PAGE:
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Project Notes

#045 SimpleSiren

Classic timer circuit producing a two-tone oscillation.


This is a build of a circuit published by electronicshub.

It is allegedly a “ding dong” bell.. sounds more like a siren to me!

It operates with two oscillating 555 timers chained together.

The first 555 provides the low frequency oscillation between high and low output states. The frequency is determined by the values of R1, VR1 and C1. With R1=2.2kΩ, VR1 at 22kΩ and C1=47μF this runs at 0.7Hz and 52% duty cycle.

The pin 3 output of the first time switches the control voltage of the second 555 timer. In practice, with R3=1kΩ in place, it switches from 1.57V to 7.06V, as measured with a multimeter.

The oscilation of the second 555 drives the output peizo, and the frequency is modified by the control voltage.

1.57 high 7.06 low

When Vcontrol = 1.57V, the frequency of the oscillation is 566 Hz - see the actual calculation on WolframAlpha

When Vcontrol = 7.06V, the frequency of the oscillation reduces to 248 Hz - see the actual calculation on WolframAlpha.

The derivation of the fomula considering a control voltage is explained in a question on EE.SE. The formula with variables as named in this circuit is:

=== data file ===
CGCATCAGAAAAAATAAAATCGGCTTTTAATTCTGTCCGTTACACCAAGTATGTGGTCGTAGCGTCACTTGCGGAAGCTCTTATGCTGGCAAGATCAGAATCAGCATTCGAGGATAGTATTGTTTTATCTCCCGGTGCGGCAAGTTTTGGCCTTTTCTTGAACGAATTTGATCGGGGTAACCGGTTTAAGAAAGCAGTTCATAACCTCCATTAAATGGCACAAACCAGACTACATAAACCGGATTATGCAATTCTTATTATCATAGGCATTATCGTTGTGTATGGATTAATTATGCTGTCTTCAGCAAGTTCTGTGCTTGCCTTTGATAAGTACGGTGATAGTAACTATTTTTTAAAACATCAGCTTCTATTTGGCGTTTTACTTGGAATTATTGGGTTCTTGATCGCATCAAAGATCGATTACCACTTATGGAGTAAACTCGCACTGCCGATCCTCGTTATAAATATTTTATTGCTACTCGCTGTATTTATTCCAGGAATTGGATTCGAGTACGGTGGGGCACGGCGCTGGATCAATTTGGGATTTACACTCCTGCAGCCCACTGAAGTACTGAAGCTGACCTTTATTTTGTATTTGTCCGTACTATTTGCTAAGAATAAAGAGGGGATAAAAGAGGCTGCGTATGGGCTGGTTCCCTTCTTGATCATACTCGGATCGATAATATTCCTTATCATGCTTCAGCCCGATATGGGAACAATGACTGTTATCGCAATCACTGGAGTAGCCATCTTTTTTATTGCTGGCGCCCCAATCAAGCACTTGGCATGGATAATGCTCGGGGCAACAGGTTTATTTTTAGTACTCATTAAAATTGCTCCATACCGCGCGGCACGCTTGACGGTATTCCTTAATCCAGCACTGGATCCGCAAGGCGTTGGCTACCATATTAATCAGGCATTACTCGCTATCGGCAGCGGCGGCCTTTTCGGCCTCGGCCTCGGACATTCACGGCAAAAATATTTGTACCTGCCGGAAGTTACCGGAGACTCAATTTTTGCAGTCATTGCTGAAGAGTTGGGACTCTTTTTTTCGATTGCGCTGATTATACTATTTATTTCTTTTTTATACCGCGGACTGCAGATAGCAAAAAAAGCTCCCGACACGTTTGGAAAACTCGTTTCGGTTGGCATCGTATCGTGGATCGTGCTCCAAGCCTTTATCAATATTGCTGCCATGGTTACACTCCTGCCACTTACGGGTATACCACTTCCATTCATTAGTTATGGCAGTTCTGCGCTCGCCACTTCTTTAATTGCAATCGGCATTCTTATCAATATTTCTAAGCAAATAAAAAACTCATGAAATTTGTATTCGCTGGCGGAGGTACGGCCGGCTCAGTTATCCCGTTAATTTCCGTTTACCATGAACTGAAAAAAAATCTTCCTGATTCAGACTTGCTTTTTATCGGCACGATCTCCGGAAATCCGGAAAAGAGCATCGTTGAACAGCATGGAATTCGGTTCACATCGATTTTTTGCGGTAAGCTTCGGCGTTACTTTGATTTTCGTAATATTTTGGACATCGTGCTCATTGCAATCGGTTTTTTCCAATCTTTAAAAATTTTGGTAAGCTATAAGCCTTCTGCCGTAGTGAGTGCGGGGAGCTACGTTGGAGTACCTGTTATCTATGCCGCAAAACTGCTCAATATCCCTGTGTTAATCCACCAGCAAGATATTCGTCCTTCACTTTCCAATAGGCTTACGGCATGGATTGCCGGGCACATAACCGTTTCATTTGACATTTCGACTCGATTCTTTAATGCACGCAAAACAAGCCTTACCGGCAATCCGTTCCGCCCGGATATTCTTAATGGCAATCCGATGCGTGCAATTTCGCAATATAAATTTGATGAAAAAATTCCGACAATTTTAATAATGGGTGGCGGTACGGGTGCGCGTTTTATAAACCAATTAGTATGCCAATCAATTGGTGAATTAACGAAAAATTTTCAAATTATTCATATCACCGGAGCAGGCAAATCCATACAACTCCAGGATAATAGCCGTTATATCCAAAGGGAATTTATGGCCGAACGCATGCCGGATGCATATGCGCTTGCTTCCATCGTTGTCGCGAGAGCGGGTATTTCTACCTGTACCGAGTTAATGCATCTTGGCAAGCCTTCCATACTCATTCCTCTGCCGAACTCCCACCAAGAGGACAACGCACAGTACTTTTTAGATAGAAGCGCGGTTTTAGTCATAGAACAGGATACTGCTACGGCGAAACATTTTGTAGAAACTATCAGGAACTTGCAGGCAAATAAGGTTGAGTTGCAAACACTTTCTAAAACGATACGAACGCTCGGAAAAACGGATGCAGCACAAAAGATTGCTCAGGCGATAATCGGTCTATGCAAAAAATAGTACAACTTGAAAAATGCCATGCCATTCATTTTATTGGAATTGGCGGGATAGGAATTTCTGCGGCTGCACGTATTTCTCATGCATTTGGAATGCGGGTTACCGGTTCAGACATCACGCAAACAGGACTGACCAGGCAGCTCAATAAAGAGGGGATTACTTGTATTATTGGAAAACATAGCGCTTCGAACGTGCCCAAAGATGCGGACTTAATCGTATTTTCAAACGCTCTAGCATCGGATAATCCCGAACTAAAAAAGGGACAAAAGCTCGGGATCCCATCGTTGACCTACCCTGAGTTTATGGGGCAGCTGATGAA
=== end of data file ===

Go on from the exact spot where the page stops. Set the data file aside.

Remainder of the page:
f = 1/( C2.(R2+VR2)ln(1 + Vcontrol/(2(Vcc - Vcontrol))) + C2.VR2.ln(2) )


The Breadboard

The Schematic

Breadboard Build

Credits and References

Project Source on GitHub Project Gallery Return to the LEAP Catalog

This page is a web-friendly rendering of my project notes shared in the LEAP GitHub repository.

LEAP is just my personal collection of projects. Two main themes have emerged in recent years, sometimes combined:

  • electronics - usually involving an Arduino or other microprocessor in one way or another. Some are full-blown projects, while many are trivial breadboard experiments, intended to learn and explore something interesting
  • scale modelling - I caught the bug after deciding to build a Harrier during covid to demonstrate an electronic jet engine simulation. Let the fun begin..
To be honest, I haven't quite figured out if these two interests belong in the same GitHub repo or not. But for now - they are all here!

Projects are often inspired by things found wild on the net, or ideas from the many great electronics and scale modelling podcasts and YouTube channels. Feel free to borrow liberally, and if you spot any issues do let me know (or send a PR!). See the individual projects for credits where due.